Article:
Moving to Philadelphia
After 18 years in our New Jersey house, my husband and I have moved to Philadelphia. We felt ready for a return to city life, and our love for Philly and close family ties there made it the perfect choice. (As with millions of others, the pandemic taught us that working fully remotely has little downside, however, I anticipate frequent visits to my office in Millburn.)
When it came time to put our house on the market, our realtor brought in a home stager for a consultation. They offered feedback on the current state of our home and offered a slew of ideas how to maximize its appeal for a broad range of potential buyers. We liked what we heard and decided to work with them and follow their guidance. In the end, their advice proved to be invaluable. Here are a few key takeaways from our experience.
Clean House — For any buyer, a new home is a fresh start. We hired a service to perform a deep clean of the entire place, including the light fixtures, appliances, and cabinets. Prospective buyers are likely to open closets and cabinets to see what kind of storage the home offers — nothing crammed, please — so we decluttered throughout the home. We were instructed that overflow from any rooms was not to be placed in the basement or anywhere that might suggest there wasn’t enough space upstairs where they belonged (where does one store a stand-mixer? The trunk of our car became a moving storage bin!)
Spic and Span — Kitchens stand to be a major selling point for any home. Here we were given very specific pieces of advice. For instance, we typically keep all of our cooking utensils in a crock on the counter. The stagers advised us to get rid of all the metal tools, keeping only the wood. This reduced the number of items so significantly that I had to use a smaller crock for the right scale. Additionally, we were told to pare down our crowded knife rack, leaving only matching knives and attractive shears. Truth be told, these seemingly small changes did improve the overall look of space.
A Brightly Lit Blank Canvas — In order to put each room in the best light possible, literally and figuratively, we furnished every fixture with the brightest bulbs we could find. Prospective buyers should be able to walk in and immediately imagine themselves living in the home. With that in mind, we removed all personal photos, many books and overly-busy decor arrangements. Bookshelves were thinned out and we used some of our existing décor to create artfully composed shelves. In the living room, the existing Tibetan rug was replaced with a monochromatic wheat-colored, natural fiber rug that really made the furniture pop.
Model Closet — In our master bedroom, we were told that the walk-in closet should be set up like a retail store. we bought white hangers for the shirts and used only wood hangers for the pants. All items were neatly spaced. Shoes were grouped by color, we cleared all items off of the floor and we also pared down the number of folded items on upper shelf. The jackets on the coat rack at the front door were to be all one tone only — black or navy — out with the red and bright blue!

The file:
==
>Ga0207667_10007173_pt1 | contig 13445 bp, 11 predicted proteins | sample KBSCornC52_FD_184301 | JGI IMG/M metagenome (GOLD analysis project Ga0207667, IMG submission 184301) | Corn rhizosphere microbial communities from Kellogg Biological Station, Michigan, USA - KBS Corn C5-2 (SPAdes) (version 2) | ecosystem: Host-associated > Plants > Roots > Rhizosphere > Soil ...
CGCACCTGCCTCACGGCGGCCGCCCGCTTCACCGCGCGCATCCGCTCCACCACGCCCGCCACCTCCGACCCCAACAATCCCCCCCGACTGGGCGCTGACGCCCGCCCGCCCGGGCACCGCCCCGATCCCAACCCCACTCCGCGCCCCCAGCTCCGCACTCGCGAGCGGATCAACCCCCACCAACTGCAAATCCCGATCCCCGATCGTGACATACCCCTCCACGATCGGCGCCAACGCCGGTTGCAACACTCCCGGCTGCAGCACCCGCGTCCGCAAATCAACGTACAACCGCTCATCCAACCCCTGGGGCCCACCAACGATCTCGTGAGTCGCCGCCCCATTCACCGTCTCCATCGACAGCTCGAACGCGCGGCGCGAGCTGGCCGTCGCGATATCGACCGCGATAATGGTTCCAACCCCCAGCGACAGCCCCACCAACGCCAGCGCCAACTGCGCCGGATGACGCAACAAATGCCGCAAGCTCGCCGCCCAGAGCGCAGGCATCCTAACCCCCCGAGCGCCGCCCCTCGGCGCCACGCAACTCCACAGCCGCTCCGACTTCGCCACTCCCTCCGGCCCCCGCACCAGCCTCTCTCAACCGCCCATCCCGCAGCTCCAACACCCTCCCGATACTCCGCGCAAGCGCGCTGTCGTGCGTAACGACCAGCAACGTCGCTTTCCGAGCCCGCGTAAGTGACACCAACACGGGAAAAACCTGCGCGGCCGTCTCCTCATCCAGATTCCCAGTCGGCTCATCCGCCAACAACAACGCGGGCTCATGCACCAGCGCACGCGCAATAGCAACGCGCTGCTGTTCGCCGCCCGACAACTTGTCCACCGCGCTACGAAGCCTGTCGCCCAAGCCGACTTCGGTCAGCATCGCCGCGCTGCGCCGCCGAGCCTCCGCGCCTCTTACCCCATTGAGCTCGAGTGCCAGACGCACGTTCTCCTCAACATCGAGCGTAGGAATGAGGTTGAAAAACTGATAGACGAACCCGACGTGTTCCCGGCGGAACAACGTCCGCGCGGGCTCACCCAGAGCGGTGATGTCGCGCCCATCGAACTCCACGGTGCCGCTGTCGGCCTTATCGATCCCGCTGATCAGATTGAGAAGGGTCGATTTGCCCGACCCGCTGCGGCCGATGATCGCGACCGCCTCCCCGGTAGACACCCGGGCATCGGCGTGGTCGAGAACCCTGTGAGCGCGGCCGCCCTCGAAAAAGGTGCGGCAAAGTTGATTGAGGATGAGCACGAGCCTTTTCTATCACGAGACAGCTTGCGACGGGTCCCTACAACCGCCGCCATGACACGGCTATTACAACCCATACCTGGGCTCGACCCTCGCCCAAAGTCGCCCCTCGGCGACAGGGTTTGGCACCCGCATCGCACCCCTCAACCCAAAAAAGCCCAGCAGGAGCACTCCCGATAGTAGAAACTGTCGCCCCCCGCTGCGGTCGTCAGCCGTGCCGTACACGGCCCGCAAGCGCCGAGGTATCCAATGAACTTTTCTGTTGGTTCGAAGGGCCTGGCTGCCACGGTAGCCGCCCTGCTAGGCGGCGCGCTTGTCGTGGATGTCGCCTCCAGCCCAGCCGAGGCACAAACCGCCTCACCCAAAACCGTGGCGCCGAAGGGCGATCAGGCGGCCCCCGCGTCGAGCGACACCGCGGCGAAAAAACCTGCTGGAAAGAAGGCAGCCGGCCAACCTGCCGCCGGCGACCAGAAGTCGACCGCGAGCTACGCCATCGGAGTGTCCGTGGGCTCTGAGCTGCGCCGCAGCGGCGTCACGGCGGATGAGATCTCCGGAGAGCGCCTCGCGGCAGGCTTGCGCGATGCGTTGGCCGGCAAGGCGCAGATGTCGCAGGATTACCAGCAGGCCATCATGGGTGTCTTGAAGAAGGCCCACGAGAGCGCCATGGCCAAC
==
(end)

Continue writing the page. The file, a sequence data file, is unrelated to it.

From the Ground Up
Our house was a small two bedroom, and we knew that might be a stumbling block for most suburban home seekers. The basement had a full bath, but was otherwise only semi-finished. This is where our guests stayed over the years and despite how much they would rave about the space, we couldn’t really promote it as a legal bedroom. Our realtor helped us recognize the potential of this space to maximize every square foot in a small house, so we put in a new floor, changed some hardware, added moldings, and painted everything to brighten it up. The stagers then helped us make this bedroom space even cozier. Once the work was all done, predictably we said, “we should have done this ages ago!”
Potential buyers arrived to a house in perfect condition. With everything put away, newly neat and pristine, it felt like the house was no longer ours but a product for public consumption. Our evenings spent in this perfect house felt like living in a catalog.
Shortly after putting the house on the market, we accepted a bid from a buyer who wrote us a heartfelt letter about how much the house resonated for them; they commented on how they could ‘just bring their toothbrush’ and move right in. It was gratifying to feel that we had achieved our goal.
Looking back at the process, I recognize that what the stagers and our realtor did for us was not merely creating a sterilized version of our home, but rather bringing out its full charm and potential. And now we are using this playbook again as we put together our new place in Philadelphia.